Study proves that the physical presence of a spouse alters how parents’ brains respond to stimuli from children
When similar brain activity in the same area of the brain is observed in two people, it suggests that both are highly attuned to each other’s emotions and behaviours.
"...parents can take this time to tune into each other’s behaviour and emotions while caring for their children" (Getty Images)
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We know it takes a village to raise a child, and that in a perfect world two parents are better than one, but now a study has proven that parenting together is such a natural phenomenon that a couple who works together to care for children can actually alter each other’s brain activity. 

A study led by researchers are Nanyang Technological University in Singapore (NTU Singapore) has revealed how the brain activity of 24 husband and wife pairs from Singapore changed in response to recordings of infant stimuli such as crying, when they were physically together and when they were separated. 

They found that when spouses were physically together, they showed higher similarities in brain responses to the stimuli than when they were separated.

This effect was only found in true couples and not in randomly matched study participants. 

The area of the brain the researchers monitored is the prefrontal cortex, which is associated with complex behaviour and emotional states.  

Undermine the quality of parental care

The senior author of the study, NTU Associate Professor Gianluca Esposito, said the study indicates that when spouses are physically together, there is greater synchrony in their attentional and cognitive control mechanisms when parenting.

When similar brain activity in the same area of the brain is observed in two people, it suggests that both are highly attuned to each other’s emotions and behaviours.  

"Since the brain response of parents may be shaped by the presence of the spouse," he said, "then it is likely that spouses who do not spend much time together while attending their children may find it harder to understand each other’s viewpoint and have reduced ability to coordinate co-parenting responsibilities. This may undermine the quality of parental care in the long run."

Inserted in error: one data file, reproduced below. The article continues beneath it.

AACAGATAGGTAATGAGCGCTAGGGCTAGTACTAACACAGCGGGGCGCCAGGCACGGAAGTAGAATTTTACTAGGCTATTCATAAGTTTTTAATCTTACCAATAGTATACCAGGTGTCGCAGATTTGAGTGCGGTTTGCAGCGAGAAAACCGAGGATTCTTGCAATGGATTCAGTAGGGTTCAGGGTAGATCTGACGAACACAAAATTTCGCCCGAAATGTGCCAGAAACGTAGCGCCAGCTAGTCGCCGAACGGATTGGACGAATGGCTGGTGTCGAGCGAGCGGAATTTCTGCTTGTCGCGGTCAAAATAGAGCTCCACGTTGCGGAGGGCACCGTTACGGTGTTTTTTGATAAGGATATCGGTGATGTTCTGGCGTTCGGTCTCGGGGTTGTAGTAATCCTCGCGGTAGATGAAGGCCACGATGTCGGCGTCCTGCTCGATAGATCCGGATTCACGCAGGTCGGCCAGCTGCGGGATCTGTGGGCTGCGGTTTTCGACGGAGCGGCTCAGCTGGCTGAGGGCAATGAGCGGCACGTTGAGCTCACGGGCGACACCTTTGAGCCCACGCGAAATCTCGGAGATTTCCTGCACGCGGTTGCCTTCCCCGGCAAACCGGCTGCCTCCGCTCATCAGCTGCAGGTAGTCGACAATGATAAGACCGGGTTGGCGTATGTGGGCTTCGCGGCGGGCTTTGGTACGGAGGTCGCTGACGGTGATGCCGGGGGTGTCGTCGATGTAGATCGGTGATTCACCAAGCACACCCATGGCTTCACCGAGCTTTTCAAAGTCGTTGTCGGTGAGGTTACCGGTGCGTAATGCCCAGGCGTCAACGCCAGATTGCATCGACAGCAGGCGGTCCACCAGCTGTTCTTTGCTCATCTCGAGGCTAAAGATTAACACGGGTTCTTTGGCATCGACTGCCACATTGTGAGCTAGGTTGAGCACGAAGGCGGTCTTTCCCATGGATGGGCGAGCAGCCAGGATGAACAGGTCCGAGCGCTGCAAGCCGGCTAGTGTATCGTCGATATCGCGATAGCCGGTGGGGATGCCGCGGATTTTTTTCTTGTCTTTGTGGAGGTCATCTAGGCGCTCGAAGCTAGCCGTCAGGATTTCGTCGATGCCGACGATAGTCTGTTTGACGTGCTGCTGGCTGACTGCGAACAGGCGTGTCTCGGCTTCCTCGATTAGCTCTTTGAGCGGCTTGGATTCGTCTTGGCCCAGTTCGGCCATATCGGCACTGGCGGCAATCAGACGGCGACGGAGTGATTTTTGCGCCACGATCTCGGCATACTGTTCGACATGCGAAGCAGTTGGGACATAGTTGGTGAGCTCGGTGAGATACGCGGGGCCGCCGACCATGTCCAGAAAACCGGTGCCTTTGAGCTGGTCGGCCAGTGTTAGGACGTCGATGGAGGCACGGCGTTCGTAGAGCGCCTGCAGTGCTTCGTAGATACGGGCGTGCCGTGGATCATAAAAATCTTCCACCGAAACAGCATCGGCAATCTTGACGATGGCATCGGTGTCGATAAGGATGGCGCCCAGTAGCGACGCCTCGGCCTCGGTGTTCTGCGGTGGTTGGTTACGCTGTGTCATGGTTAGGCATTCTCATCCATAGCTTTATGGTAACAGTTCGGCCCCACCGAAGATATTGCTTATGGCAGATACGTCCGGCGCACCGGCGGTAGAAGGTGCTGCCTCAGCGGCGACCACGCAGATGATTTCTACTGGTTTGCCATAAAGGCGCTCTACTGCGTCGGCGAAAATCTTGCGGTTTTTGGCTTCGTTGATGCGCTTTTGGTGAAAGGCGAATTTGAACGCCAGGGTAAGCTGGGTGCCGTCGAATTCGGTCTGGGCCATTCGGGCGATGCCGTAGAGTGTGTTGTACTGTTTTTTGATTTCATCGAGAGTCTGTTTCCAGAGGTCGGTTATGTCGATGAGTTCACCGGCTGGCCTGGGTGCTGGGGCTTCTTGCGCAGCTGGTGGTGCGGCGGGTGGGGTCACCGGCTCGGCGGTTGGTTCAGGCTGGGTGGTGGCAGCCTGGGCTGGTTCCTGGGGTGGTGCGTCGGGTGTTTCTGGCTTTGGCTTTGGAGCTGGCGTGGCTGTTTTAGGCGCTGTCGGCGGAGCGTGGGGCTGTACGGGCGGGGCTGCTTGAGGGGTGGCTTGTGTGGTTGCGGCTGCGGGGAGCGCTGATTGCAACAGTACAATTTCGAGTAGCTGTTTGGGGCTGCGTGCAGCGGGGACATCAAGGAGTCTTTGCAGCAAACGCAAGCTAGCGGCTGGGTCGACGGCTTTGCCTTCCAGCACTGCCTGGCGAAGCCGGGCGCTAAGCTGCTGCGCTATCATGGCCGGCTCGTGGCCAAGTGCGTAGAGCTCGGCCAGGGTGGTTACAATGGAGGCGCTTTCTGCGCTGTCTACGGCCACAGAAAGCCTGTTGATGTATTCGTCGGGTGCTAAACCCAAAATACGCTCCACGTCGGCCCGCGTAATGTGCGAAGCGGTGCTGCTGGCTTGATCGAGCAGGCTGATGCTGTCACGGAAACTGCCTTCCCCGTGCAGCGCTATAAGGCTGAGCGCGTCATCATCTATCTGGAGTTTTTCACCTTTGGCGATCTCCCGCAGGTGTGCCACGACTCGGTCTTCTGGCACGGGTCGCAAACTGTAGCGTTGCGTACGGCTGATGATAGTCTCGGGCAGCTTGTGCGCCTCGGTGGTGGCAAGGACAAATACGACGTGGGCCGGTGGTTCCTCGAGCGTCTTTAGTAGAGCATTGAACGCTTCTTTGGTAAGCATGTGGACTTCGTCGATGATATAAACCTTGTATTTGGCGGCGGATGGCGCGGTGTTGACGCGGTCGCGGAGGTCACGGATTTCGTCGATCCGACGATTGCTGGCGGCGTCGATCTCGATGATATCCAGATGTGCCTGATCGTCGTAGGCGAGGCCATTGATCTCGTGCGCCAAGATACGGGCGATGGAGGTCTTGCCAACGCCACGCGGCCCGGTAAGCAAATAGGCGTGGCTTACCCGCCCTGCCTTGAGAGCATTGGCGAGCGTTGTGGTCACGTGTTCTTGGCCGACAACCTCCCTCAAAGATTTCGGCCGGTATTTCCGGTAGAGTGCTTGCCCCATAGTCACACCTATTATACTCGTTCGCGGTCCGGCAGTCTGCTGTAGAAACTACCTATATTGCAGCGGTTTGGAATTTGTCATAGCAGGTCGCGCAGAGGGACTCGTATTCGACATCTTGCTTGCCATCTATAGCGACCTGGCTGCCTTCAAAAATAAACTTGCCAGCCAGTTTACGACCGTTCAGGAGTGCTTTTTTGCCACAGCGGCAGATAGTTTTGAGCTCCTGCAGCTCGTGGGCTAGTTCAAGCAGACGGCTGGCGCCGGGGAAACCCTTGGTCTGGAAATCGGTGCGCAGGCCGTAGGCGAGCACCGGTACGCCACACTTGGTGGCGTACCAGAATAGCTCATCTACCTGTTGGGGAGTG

He added that spending more time together while attending a child may seem a waste of time, but it could actually help the couple with parenting.

Tune into each other’s behaviour and emotions

He explained how the finding is particularly useful for parents who are working from home during this "circuit breaker" period -  as families spend more time together at home as part of social distancing measures in the fight against Covid-19.

"The entire family interacting together for an extended period may be stressful," he said, "but parents can take this time to tune into each other’s behaviour and emotions while caring for their children." 

How the study was done

The researchers used a non-invasive optical imaging technique called functional Near-infrared Spectroscopy (fNIRS) to measure the participants brain signals, based on the level of oxygenated and deoxygenated blood in the brain. 

Prior to the experiment, couples answered a questionnaire that aims to measure how often the mother or father takes the lead in co-parenting.

The couples were then exposed to infant and adult laughter and cries, as well as a static sound either together (in the same room at the same time) or separately (in different rooms at different times).  

Co-parenting requires active teamwork

The NTU research team compared the couple’s brain activity to calculate brain-to-brain synchrony and found that couples showed a greater degree of synchrony when they were together than separated.

The findings of this study may be empowering for those who experience parenting stress, the paper’s co-first author Ms Mengyu Lim added, in that parents should not think of parenting as an individual task, but a shared responsibility with the spouse.

"Co-parenting requires active teamwork, communication, and trust in each other," she said.

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